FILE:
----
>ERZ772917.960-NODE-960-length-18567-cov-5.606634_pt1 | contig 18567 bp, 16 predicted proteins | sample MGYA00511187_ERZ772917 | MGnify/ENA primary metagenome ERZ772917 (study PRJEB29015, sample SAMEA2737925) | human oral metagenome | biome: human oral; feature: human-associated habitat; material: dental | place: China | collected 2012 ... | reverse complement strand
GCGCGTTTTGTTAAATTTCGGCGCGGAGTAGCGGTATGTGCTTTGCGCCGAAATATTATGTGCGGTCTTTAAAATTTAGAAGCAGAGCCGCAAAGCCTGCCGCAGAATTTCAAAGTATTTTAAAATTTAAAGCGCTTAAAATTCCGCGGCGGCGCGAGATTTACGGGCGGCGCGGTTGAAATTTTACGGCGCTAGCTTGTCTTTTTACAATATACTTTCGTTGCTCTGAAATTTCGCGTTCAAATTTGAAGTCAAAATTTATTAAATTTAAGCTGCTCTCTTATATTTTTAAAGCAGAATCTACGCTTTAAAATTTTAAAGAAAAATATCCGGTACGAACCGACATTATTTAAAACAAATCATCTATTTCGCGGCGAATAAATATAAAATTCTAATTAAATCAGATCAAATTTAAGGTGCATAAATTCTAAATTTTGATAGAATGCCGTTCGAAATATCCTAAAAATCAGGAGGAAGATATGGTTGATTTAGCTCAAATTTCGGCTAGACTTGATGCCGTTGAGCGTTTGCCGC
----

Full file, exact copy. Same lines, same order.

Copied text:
>ERZ772917.960-NODE-960-length-18567-cov-5.606634_pt1 | contig 18567 bp, 16 predicted proteins | sample MGYA00511187_ERZ772917 | MGnify/ENA primary metagenome ERZ772917 (study PRJEB29015, sample SAMEA2737925) | human oral metagenome | biome: human oral; feature: human-associated habitat; material: dental | place: China | collected 2012 ... | reverse complement strand
GCGCGTTTTGTTAAATTTCGGCGCGGAGTAGCGGTATGTGCTTTGCGCCGAAATATTATGTGCGGTCTTTAAAATTTAGAAGCAGAGCCGCAAAGCCTGCCGCAGAATTTCAAAGTATTTTAAAATTTAAAGCGCTTAAAATTCCGCGGCGGCGCGAGATTTACGGGCGGCGCGGTTGAAATTTTACGGCGCTAGCTTGTCTTTTTACAATATACTTTCGTTGCTCTGAAATTTCGCGTTCAAATTTGAAGTCAAAATTTATTAAATTTAAGCTGCTCTCTTATATTTTTAAAGCAGAATCTACGCTTTAAAATTTTAAAGAAAAATATCCGGTACGAACCGACATTATTTAAAACAAATCATCTATTTCGCGGCGAATAAATATAAAATTCTAATTAAATCAGATCAAATTTAAGGTGCATAAATTCTAAATTTTGATAGAATGCCGTTCGAAATATCCTAAAAATCAGGAGGAAGATATGGTTGATTTAGCTCAAATTTCGGCTAGACTTGATGCCGTTGAGCGTTTGCCGC